Seep Uncoupler coils, and I suspect the RailCrew ones won't work with Kadee Couplers. At least, not installed the way the parts are expected to be used.


A Kadee (and the smaller N Microtrains) requires TWO magnetic poles at the track level, each positioned near each rail. Thus, the metal tail on one coupler is pulled towards one rail, and the tail on the other coupler pulled to the other rail.

The Seep (and similar) coils present a single magnetic pole at the track (pulling down) and the other is below the baseboard, pointing towards the floor. So, the effect on a Kadee is to pull both tails towards the centre of the track (and thus nothing happens).

The standard (and often expensive) Kadee coil is arranged so the poles are horizontal under the track, with two plates to bring the magnetic field up under the track - essentially just inside each running rail.
A Seep could be re-configured to work this way, but the coil has to be removed from the PCB, the metal pole piece shortened at one end, and two end shunts have to be fitted to bring the field up to the track (so it now looks like a Kadee coil).


The simplest cheap way I know to make controllable Kadee uncouplers is a small movable board (1 square inch, or thereabouts), with a number of rare-earth magnets glued to the board. Magnets arranged so the "N" poles are near one rail, and the "S" poles are near the other rail. This board is then moved under the track, and away again, possibly on a hinge, and moved by either a string, or a motor (a servo motor is one way).



- Nigel
 

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C55
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Oh dear, a number of "it won't work" in the thread above....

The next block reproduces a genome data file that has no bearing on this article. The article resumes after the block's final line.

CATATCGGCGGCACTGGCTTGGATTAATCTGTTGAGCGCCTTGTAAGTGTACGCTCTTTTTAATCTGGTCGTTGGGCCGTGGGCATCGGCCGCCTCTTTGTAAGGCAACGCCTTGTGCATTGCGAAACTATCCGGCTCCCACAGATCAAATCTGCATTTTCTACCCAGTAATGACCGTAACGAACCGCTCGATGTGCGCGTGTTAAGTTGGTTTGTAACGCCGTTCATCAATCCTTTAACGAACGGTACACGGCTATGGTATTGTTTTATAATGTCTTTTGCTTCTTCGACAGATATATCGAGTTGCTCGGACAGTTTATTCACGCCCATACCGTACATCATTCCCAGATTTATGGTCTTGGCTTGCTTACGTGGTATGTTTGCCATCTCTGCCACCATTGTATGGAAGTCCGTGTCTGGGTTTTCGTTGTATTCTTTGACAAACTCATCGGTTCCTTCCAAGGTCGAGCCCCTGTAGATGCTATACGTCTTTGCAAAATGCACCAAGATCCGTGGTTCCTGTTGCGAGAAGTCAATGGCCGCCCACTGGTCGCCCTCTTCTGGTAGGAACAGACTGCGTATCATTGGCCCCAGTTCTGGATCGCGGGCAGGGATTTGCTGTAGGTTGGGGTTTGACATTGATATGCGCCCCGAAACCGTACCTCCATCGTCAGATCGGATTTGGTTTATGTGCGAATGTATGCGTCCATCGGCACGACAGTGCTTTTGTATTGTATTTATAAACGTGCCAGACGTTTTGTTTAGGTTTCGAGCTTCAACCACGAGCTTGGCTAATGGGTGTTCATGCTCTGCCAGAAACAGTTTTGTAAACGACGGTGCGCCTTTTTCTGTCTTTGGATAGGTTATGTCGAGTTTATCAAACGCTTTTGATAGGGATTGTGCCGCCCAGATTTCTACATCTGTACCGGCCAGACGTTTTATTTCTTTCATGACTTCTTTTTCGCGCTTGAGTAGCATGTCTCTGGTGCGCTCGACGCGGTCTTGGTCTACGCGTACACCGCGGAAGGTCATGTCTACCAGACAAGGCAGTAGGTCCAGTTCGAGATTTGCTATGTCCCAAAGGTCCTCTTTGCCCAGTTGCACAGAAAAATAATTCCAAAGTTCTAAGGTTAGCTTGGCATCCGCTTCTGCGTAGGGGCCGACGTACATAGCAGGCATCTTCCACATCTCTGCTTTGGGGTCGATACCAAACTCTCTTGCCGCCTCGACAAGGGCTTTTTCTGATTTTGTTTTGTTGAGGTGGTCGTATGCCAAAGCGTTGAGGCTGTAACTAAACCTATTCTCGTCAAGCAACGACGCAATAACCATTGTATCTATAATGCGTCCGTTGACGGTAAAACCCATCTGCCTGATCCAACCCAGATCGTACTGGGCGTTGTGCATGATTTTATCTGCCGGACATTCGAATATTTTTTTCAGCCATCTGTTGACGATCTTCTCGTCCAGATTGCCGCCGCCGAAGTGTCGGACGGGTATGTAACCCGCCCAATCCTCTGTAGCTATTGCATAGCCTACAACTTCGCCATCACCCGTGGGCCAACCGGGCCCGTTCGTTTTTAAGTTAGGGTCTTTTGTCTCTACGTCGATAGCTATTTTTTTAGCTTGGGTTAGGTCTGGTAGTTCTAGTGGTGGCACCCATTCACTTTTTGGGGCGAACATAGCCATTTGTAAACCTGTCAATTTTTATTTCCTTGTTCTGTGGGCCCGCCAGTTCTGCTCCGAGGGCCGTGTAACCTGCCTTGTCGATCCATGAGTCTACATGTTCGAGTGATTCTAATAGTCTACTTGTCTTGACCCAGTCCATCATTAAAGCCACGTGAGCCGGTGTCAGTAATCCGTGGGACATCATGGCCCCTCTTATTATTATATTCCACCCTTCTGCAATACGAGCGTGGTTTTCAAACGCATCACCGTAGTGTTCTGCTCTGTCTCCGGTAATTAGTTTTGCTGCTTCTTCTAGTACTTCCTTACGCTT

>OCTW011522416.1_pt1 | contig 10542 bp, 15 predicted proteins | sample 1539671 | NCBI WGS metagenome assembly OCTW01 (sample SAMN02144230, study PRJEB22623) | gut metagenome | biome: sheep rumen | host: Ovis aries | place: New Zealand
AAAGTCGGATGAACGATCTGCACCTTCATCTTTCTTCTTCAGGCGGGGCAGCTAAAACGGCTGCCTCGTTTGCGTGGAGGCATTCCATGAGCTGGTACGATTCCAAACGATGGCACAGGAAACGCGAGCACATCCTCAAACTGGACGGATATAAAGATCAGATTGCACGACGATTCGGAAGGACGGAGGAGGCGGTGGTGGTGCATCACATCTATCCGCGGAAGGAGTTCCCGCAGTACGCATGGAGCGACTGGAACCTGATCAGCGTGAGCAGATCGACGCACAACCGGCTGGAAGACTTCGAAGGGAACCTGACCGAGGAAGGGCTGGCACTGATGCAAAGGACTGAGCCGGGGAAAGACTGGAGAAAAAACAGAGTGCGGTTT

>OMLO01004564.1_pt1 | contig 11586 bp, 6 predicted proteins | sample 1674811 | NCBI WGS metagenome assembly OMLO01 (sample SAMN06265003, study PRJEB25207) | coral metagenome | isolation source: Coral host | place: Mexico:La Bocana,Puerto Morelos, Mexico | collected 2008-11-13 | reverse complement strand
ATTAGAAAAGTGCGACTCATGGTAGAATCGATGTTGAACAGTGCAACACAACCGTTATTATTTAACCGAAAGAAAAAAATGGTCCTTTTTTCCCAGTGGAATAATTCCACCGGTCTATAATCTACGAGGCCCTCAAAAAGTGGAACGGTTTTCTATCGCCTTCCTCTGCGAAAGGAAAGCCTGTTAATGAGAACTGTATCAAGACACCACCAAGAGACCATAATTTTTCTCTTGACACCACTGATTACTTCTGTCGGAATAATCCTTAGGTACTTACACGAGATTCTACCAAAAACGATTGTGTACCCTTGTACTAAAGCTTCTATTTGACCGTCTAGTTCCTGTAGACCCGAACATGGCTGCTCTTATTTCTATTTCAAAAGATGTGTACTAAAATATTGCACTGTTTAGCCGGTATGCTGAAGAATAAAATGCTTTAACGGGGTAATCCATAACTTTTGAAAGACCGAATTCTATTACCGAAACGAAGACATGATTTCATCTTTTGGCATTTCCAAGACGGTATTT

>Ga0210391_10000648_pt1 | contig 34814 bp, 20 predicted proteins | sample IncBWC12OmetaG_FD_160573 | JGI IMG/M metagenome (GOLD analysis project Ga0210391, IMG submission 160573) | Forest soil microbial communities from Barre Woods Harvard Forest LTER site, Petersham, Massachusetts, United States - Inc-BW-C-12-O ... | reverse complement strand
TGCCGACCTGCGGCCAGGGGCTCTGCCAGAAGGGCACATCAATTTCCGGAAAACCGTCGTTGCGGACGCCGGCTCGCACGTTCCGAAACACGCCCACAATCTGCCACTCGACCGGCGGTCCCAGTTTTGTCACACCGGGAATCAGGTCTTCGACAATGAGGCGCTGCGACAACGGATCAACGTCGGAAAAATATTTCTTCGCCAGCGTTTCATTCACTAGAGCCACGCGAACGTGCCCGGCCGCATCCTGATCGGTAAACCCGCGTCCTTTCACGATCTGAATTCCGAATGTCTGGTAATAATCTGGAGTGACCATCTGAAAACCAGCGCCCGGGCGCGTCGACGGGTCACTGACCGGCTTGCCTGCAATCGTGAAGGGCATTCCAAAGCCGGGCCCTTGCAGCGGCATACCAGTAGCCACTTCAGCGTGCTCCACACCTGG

Seep Uncoupler coils, and I suspect the RailCrew ones won't work with Kadee Couplers. At least, not installed the way the parts are expected to be used.


A Kadee (and the smaller N Microtrains) requires TWO magnetic poles at the track level, each positioned near each rail. Thus, the metal tail on one coupler is pulled towards one rail, and the tail on the other coupler pulled to the other rail.

The Seep (and similar) coils present a single magnetic pole at the track (pulling down) and the other is below the baseboard, pointing towards the floor. So, the effect on a Kadee is to pull both tails towards the centre of the track (and thus nothing happens).

The standard (and often expensive) Kadee coil is arranged so the poles are horizontal under the track, with two plates to bring the magnetic field up under the track - essentially just inside each running rail.
A Seep could be re-configured to work this way, but the coil has to be removed from the PCB, the metal pole piece shortened at one end, and two end shunts have to be fitted to bring the field up to the track (so it now looks like a Kadee coil).


The simplest cheap way I know to make controllable Kadee uncouplers is a small movable board (1 square inch, or thereabouts), with a number of rare-earth magnets glued to the board. Magnets arranged so the "N" poles are near one rail, and the "S" poles are near the other rail. This board is then moved under the track, and away again, possibly on a hinge, and moved by either a string, or a motor (a servo motor is one way).



- Nigel
There is a diagram that Kadee provide with their under rail magnets {308}. As Nigel mentioned, any suitable Rare Earth magnets, aligned with N under one track and S under the other can be hinged this way. The Kadee diagram is here
https://www.kadee.com/documents/308ins.pdf
I intend operating the string, they illustrate, by a small Servo, from a switch on the Mimic/control board. Simple, inexpensive and less to go wrong than electro-magnets.

Julian